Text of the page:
September Reading List
It turns out that when you're opening a bookstore you learn about a ton of books you want to read. Who knew?
But seriously. When I get excited about a new book, I want to share it with you! Not all of these books are new to the reading world, but they are books I'm excited about and maybe they have been sitting on your reading list as well. These books remind me of all things September- slowing down from the summer, cozy reading nights, the start of school, the peak of the farmers market bounty, and a bit of mystery as the nights grow longer. Take a look below and check them out under our SHOP for more information. Happy reading!
The Incendiaries, R.O. Kwon (BOOK CLUB PICK FOR SEPTEMBER) Fiction
Phoebe Lin and Will Kendall meet in their first month at prestigious Edwards University. Phoebe is a glamorous girl who doesn’t tell anyone she blames herself for her mother’s recent death. Will is a misfit scholarship boy who transfers to Edwards from Bible college, waiting tables to get by. What he knows for sure is that he loves Phoebe.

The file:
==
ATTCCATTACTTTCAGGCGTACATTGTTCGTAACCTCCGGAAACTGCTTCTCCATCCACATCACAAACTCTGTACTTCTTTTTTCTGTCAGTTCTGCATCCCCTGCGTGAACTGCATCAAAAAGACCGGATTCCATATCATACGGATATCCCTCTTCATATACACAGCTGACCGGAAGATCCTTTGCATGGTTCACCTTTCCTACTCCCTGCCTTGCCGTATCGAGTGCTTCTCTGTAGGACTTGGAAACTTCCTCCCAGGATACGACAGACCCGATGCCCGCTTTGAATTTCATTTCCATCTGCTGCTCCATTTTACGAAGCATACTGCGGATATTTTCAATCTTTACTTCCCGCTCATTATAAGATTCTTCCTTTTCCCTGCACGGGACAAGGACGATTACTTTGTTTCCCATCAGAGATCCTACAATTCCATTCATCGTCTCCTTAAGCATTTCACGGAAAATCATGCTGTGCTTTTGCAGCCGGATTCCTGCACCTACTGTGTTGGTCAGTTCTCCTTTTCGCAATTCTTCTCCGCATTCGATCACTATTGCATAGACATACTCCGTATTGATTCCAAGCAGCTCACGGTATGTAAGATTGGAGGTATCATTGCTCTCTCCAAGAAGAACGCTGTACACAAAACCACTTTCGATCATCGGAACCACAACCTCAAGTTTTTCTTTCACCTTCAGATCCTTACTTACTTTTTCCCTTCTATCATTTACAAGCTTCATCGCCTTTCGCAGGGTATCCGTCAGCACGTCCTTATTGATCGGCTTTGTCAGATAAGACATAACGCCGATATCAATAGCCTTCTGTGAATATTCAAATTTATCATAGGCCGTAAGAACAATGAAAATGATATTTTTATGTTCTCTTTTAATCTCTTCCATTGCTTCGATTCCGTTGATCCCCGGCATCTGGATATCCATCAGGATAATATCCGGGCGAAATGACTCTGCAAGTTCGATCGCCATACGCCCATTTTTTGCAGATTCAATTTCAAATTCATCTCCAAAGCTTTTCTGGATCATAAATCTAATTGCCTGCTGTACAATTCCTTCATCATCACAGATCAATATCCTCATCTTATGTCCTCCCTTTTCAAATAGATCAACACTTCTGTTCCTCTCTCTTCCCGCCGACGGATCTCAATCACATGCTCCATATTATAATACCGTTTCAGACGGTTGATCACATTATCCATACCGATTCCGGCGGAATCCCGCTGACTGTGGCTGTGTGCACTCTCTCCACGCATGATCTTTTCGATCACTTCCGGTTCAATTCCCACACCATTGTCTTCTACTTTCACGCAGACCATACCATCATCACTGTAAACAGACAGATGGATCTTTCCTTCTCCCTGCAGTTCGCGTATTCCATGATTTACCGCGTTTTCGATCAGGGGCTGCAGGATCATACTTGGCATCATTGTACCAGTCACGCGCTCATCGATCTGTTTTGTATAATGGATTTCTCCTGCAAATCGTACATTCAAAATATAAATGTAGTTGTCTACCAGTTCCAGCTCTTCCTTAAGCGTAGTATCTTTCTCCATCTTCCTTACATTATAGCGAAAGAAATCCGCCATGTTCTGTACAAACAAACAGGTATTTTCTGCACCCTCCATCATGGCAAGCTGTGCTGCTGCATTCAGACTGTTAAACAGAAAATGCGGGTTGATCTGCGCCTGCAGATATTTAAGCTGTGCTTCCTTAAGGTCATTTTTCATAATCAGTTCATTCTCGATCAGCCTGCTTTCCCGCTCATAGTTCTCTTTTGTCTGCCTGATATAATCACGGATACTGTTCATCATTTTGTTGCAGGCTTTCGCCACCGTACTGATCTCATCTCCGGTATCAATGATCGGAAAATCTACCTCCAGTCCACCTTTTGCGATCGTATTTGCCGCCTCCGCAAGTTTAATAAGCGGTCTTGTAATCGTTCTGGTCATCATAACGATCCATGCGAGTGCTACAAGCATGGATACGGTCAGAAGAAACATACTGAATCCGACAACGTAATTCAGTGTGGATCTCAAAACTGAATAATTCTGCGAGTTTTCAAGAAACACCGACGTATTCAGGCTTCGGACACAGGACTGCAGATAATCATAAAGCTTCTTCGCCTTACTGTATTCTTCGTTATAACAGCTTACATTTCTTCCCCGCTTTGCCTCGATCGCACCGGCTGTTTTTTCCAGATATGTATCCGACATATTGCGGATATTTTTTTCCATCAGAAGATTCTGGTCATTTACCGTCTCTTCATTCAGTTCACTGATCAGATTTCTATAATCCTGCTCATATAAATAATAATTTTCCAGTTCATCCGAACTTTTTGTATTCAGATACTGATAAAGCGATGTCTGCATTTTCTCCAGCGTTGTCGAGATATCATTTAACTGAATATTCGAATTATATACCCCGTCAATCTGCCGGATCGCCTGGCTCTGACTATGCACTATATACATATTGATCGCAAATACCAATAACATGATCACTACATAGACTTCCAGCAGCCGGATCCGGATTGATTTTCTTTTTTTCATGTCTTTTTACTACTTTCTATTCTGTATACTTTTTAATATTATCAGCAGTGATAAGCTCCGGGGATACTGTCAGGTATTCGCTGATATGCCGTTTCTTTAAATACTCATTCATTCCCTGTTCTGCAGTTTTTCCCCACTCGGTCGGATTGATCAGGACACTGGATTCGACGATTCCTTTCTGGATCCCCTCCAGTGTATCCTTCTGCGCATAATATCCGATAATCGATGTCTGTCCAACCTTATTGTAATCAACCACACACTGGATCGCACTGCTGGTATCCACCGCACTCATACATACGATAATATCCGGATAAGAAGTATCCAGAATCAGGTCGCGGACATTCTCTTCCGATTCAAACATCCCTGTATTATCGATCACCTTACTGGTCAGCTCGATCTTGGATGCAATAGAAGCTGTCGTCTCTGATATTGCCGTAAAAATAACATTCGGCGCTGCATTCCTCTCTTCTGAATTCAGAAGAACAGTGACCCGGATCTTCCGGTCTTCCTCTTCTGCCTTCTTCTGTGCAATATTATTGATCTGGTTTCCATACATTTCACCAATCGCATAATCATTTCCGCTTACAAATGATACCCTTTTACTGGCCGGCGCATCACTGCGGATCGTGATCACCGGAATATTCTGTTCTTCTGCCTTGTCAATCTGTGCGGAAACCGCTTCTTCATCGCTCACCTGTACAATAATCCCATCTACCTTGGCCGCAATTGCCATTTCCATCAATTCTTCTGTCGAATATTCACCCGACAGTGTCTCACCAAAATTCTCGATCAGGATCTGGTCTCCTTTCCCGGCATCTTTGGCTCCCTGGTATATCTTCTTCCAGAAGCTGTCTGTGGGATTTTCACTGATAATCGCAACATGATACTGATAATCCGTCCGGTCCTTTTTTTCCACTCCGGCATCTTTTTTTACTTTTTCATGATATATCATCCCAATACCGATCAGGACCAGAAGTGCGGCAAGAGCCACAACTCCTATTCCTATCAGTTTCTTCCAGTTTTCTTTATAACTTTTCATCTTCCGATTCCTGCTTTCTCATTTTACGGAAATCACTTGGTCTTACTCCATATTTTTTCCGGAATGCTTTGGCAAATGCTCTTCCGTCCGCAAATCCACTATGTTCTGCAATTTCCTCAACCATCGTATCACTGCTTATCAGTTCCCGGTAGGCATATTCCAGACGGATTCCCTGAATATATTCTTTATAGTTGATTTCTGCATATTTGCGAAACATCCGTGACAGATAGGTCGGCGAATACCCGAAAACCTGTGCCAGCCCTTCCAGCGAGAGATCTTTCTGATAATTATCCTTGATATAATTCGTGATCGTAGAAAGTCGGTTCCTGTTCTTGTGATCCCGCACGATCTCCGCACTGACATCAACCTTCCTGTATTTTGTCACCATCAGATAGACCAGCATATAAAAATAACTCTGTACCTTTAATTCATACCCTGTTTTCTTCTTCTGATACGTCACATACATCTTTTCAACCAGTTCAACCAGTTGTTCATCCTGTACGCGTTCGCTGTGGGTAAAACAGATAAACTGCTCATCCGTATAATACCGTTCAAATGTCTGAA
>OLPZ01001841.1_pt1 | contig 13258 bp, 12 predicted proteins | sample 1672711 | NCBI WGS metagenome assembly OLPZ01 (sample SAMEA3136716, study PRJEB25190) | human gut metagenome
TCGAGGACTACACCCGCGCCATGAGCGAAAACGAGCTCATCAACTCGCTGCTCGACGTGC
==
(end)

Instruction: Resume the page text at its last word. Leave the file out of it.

Grieving and guilt-ridden, Phoebe is drawn into a secretive cult founded by a charismatic former student with an enigmatic past. When the group commits a violent act in the name of faith, Will finds himself struggling to confront a new version of the fanaticism he’s worked so hard to escape. Haunting and intense, The Incendiaries is a fractured love story that explores what can befall those who lose what they love most. (from publisher website)
Tell Me How it Ends, Valeria Luiselli, Essay
Structured around the forty questions Luiselli translates and asks undocumented Latin American children facing deportation, Tell Me How It Ends humanizes these young migrants and highlights the contradiction between the idea of America as a fiction for immigrants and the reality of racism and fear—both here and back home. (from Coffee House Press website)
Changers series, T Cooper and Allison Glock-Cooper, Fiction/ YA
Changers Book One: Drew opens on the eve of Ethan Miller's freshman year of high school in a brand-new town. He's finally sporting a haircut he doesn't hate, has grown two inches since middle school, and can't wait to try out for the soccer team. At last, everything is looking up in life.
Until the next morning. When Ethan awakens as a girl.
Ethan is a Changer, a little-known, ancient race of humans who live out each of their four years of high school as a different person. After graduation, Changers choose which version of themselves they will be forever--and no, they cannot go back to who they were before the changes began.